- The Aussie dollar fails to pick up a bid despite the rise in China's copper and iron ore imports.
- China's trade surplus with the US hit a record high in September and that could boost fears of a further escalation of the trade war and hurt the Aussie dollar.
The AUD/USD continues to trade in a sideways manner around 0.7121, having turned a blind eye towards upbeat China data.
China's unwrought copper imports rose to 521,000 tonnes in September - highest since March 2016. Meanwhile, iron ore imports increased 4.2 percent to a four-month high of 93.08 million tonnes in September.
Meanwhile, China's trade surplus to CNY 213.23 billion in September, beating the estimated print of CNY 136.2 billion by a big margin.
Both copper and iron ore are Australia's top exports and rise in the Chinese imports of these commodities is good news for the AUD. Further, a surge in China's trade surplus indicates that the second-largest economy is holding strong despite the rising trade tensions.
Still, the Aussie dollar isn't impressed, possibly because China's trade surplus with the US hit a record high of $34.13 billion in September. That may embolden the Trump administration to impose a fresh round of tariffs on China.
AUD/USD Technical levels
Resistance: 0.7131 (session high), 0.7148 (38.2% Fib R of the recent drop), 0.7202 (Aug. 15 low)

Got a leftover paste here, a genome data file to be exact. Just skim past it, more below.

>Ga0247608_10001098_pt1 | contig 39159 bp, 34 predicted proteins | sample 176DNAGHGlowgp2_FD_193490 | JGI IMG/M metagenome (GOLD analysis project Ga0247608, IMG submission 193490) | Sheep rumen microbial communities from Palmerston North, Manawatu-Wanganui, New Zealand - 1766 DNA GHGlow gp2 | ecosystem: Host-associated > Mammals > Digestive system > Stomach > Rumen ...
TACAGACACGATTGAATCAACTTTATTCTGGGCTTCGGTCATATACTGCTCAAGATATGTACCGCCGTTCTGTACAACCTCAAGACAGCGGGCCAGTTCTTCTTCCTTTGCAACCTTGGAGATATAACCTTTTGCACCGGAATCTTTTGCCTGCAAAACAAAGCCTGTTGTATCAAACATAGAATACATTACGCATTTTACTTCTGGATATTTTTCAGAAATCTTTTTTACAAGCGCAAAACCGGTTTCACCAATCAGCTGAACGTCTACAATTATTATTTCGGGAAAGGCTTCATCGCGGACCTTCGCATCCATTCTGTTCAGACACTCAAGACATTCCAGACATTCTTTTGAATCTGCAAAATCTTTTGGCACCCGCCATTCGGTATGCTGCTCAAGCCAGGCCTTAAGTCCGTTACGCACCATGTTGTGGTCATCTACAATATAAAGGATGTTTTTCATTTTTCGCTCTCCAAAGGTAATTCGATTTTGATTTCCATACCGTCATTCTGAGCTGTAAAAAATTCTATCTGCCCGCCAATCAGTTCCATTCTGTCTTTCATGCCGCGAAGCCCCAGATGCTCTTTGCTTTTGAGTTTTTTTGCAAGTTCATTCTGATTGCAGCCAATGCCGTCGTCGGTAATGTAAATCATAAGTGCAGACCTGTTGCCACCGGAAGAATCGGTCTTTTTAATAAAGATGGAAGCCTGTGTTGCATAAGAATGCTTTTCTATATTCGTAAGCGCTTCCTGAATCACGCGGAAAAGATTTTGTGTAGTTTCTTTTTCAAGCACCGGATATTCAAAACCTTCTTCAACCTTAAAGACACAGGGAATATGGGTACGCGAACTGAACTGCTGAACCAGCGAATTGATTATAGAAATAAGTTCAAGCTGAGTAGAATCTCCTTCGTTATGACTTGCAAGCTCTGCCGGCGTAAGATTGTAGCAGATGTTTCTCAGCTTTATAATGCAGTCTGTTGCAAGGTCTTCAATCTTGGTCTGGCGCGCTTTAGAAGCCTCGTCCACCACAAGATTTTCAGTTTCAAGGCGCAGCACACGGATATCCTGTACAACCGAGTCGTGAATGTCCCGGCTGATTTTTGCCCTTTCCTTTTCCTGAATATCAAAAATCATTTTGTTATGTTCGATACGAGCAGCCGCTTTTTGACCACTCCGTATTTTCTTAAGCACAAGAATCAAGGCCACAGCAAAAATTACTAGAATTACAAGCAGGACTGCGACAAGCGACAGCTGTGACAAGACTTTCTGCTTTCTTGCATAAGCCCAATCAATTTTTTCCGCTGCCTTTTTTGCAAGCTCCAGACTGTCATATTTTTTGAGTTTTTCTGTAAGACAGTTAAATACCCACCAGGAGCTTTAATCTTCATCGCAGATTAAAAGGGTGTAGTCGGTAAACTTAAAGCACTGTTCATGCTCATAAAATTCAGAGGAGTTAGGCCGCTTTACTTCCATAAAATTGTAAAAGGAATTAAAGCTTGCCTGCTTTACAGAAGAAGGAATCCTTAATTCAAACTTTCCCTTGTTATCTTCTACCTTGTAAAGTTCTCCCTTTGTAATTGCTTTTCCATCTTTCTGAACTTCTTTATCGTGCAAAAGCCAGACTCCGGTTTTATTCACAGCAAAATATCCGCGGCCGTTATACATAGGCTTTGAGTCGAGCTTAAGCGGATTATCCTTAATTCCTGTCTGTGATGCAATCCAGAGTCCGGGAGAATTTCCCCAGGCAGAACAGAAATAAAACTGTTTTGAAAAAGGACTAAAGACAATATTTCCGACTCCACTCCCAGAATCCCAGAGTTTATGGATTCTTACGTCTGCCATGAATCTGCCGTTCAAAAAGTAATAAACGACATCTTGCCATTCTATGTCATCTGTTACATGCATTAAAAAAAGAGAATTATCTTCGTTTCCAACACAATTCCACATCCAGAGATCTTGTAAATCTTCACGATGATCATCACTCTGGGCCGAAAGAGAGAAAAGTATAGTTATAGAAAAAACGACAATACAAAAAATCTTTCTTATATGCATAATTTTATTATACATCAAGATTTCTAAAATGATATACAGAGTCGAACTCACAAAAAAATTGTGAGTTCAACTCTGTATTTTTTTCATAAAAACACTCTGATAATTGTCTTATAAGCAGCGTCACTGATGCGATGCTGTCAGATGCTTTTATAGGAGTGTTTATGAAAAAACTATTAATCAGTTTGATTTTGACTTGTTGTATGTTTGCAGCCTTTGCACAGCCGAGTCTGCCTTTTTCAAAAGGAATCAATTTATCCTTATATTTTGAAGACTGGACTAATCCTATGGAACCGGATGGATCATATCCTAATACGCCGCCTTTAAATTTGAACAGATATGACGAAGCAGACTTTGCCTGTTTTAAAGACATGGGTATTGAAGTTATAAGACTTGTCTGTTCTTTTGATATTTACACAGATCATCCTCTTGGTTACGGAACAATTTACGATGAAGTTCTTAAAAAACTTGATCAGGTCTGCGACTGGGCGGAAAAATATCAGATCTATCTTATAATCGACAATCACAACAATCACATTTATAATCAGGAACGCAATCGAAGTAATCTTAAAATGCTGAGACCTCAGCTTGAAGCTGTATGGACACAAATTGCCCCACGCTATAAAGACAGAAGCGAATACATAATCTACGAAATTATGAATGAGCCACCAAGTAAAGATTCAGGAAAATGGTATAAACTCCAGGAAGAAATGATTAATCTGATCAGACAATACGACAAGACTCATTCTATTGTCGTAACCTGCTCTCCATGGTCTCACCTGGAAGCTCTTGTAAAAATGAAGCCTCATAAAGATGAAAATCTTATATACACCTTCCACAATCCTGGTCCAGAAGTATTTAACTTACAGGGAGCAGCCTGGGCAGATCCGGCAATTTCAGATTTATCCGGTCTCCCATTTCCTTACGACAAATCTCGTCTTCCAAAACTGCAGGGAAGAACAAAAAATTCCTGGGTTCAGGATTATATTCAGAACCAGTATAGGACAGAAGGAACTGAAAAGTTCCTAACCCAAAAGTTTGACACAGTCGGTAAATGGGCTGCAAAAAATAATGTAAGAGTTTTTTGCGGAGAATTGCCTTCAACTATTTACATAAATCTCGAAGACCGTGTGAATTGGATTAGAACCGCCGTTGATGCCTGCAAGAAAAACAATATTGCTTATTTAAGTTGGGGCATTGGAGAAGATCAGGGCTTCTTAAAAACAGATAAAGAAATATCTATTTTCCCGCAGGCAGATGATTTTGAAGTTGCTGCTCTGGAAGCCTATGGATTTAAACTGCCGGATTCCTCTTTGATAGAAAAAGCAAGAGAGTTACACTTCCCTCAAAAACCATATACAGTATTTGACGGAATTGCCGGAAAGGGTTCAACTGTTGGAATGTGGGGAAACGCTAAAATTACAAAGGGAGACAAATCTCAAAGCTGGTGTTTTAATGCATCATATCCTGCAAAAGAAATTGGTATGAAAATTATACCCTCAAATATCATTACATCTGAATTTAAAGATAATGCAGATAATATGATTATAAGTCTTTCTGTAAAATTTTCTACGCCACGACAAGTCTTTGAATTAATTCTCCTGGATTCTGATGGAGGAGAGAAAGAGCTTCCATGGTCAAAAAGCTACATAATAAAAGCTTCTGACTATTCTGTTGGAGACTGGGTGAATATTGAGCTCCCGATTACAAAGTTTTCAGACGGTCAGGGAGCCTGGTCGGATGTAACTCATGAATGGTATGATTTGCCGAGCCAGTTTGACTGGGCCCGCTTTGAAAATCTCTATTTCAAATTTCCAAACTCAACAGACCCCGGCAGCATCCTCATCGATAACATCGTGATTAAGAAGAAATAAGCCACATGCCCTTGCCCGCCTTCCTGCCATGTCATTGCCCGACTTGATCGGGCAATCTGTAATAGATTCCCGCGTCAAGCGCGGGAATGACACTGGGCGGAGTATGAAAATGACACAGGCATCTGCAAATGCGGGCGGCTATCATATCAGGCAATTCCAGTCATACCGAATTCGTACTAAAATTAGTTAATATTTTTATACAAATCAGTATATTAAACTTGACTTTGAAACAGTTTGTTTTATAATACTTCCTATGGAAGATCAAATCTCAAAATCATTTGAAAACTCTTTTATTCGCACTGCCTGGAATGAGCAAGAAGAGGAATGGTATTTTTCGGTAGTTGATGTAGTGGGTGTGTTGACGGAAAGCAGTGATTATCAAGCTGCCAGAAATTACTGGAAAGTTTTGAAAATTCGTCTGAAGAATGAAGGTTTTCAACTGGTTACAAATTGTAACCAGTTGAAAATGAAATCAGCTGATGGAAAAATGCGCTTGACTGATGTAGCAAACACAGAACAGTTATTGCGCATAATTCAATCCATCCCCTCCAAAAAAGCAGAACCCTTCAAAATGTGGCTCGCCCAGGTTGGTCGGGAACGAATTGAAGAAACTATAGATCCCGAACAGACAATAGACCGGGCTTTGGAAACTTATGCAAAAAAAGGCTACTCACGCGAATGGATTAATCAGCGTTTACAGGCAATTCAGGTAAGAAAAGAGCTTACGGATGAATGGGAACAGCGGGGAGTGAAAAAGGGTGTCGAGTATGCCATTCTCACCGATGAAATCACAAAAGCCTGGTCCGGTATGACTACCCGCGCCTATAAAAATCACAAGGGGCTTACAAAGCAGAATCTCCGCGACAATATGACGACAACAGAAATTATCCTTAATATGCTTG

Support: 0.7085 (Sept. 11 low), 0.7041 (Oct. 8 low), 0.70 (psychological level)
Information on these pages contains forward-looking statements that involve risks and uncertainties. Markets and instruments profiled on this page are for informational purposes only and should not in any way come across as a recommendation to buy or sell in these securities. You should do your own thorough research before making any investment decisions. FXStreet does not in any way guarantee that this information is free from mistakes, errors, or material misstatements. It also does not guarantee that this information is of a timely nature. Investing in Forex involves a great deal of risk, including the loss of all or a portion of your investment, as well as emotional distress. All risks, losses and costs associated with investing, including total loss of principal, are your responsibility.